You can dress it up any way you want. That fact can not be changed.

  7. why is it rubbish?

    If you endorse the man you endorse his actions and policies.

    Mahons the man is a terrorist leader who has ordered and organized acts of terror against civilians for political gain.

    Now you can as many here are be fine with killing of woman, children, and of any civilian for the purpose of domestic political gain that is your choice.

    What you can’t do is deny what he is.

    and a vote for someone is an endorsement of who they are.

  8. are the supporters of Begin still committing acts of terror? The supporters of Adams and OBL are.

  9. Phantom instead of trying to make who he is more palatable by comparing him to events and people in the past why not just defend him for who he is?

    I have no problem with the events at the start of Israel, now if you want to make the comparison of Adams and Begin than you make Ireland Israel.

    Begins goal was a Jewish State Adams Goal an Irish State.

  10. I’m not defending or attacking either here.

    I only say that these two guys basically did the same thing.

    Give one a pass give both a pass.

    Condemn one, condemn both. After all, supporters of both killed British soldiers etc for political causes.

    To do anything else is grossly inconsistent.

  11. There are many that come here that have no problem with who and what Adams is.

    If you are comfortable with his policies and actions defend them openly support them, or do you lack the spine to do so?

    I support Israel, I support the actions that they did to start their nation. Why is it so hard for any of you to do the same with Irish Terrorists?

    You have a severe lack of honesty and mostly you lie to yourselves.

  12. as for the consistency when there is consistency in what the people suffered then they get an equal pass.

    Ireland and the Irish people did not suffer what the jews did. If the Irish seek an equivalency and respect in their demand for complete independence than they should have handled it as we did.

    Instead they behave like Islamists and therefore garner the same status as the Islamists do.

    I’m done on this thread. I will not end the year by stoking the fire. There are those that will turn this from a civil conversation into something else entirely. I will never change their view and they will never change mine.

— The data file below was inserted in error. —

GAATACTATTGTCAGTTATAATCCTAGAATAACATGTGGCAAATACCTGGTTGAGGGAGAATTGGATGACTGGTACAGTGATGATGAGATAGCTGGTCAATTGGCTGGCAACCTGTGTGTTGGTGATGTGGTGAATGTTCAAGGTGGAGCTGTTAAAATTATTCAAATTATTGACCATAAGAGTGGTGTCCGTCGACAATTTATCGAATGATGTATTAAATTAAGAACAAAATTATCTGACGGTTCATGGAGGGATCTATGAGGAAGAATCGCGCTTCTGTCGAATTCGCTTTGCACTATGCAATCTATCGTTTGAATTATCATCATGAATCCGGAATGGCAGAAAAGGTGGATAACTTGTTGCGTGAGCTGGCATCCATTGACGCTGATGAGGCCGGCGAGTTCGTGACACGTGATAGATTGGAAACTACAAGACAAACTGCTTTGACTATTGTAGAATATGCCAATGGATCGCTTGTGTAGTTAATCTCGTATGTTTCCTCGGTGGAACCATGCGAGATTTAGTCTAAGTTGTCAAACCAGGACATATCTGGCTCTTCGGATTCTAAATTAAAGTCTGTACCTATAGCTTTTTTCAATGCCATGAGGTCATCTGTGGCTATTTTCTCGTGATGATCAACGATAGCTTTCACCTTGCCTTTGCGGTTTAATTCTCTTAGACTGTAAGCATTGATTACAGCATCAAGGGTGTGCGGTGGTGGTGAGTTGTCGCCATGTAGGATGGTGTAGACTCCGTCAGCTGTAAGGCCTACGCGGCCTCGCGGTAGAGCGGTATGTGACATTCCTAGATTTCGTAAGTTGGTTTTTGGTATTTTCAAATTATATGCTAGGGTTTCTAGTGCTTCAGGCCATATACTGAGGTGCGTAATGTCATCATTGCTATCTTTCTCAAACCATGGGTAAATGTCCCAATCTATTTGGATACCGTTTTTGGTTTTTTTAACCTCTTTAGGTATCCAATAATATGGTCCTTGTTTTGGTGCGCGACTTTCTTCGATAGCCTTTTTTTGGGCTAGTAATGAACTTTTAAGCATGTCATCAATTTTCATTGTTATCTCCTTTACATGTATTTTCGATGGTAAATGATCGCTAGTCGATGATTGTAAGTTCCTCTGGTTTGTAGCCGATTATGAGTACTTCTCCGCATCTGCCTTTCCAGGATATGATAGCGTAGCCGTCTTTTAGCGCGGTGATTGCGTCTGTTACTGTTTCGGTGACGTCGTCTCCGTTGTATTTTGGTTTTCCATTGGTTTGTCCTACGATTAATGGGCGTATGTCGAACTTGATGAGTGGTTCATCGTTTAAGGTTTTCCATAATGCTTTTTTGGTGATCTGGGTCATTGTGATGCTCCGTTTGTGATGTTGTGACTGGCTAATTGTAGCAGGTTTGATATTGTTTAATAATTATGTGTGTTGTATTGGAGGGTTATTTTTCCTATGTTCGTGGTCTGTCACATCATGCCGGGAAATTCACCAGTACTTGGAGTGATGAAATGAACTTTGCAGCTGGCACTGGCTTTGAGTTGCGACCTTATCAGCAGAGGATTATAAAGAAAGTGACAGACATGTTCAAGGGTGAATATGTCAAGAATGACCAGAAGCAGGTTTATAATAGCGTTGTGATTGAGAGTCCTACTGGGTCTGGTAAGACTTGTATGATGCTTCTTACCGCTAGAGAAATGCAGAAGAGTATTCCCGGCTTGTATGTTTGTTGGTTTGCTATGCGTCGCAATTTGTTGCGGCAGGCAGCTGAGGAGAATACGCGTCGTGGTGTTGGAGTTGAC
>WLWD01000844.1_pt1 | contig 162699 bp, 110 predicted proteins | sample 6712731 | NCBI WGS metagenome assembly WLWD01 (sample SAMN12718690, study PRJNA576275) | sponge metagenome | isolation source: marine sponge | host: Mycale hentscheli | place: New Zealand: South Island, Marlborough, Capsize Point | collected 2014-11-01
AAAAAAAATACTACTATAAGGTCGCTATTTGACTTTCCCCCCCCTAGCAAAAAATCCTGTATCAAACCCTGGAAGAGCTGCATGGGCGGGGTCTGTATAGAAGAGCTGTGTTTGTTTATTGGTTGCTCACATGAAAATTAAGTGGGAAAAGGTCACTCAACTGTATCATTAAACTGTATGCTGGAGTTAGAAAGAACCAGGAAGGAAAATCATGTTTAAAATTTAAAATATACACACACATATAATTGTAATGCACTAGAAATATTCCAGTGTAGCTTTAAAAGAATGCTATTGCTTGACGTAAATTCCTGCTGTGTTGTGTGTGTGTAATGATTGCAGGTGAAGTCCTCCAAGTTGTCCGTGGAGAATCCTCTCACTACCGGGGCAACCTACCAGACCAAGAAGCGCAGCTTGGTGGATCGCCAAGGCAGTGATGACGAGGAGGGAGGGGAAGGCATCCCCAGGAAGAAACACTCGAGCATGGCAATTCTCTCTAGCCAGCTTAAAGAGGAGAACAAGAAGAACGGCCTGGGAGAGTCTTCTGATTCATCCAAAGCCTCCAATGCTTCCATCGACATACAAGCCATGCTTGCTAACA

13. The Irish lived the life of Riley and were happy with the treatment by their benevolent rulers, who always ruled with the consent of the governed.

    Everyone knows that.

  14. I’ve known Adams since childhood as a family friend Noel and he certainly is a bit of an enigma Noel. Charisma by the buckertload yet privately he’s actually quite shy. Adams is much more at home having a pint of stout in a GAC club in West Belfast than anywhere else.

    However he is also ambitious. My own opinion is that he has always wanted the Presidency.

    Mahons is correct, he should go.

    As to the Englishman and American who are speaking so authoritively on Adams, of course they’re correct while the hundreds of thousands who vote for the party he leads along with the millions who bear him goodwill are incorrect.

  15. As for the consistency when there is consistency in what the people suffered then they get an equal pass.

    Starved in their millions by Government policy. Sold into slavery in their thousands by their colonial masters.

    Maybe you should try reading some history.

  16. Troll is an ” the authority ” on Irish and world history.

    He wrote the book, just like Bill O’Reilly on Fox News who wrote all those history books.

  17. //Noel I suspect the same people might line up to shake any media personality or celebrity type.//

    Most of them, like my mother, wouldn’t even recognise a “celebrity” (apart from the Pope).
    Yet she, along with practically the entire village, queued up to shake Adams’ hand with the same patience as they queue at “the rails”.

    A large majority of Irish people think more positively than negatively about Adams and most, I would say, think very favourably of him, even people who are not SF supporters. You would never get this impression from reading the Irish media, who stop at nothing to prevent SF’s electoral rise, usually unsuccessfully.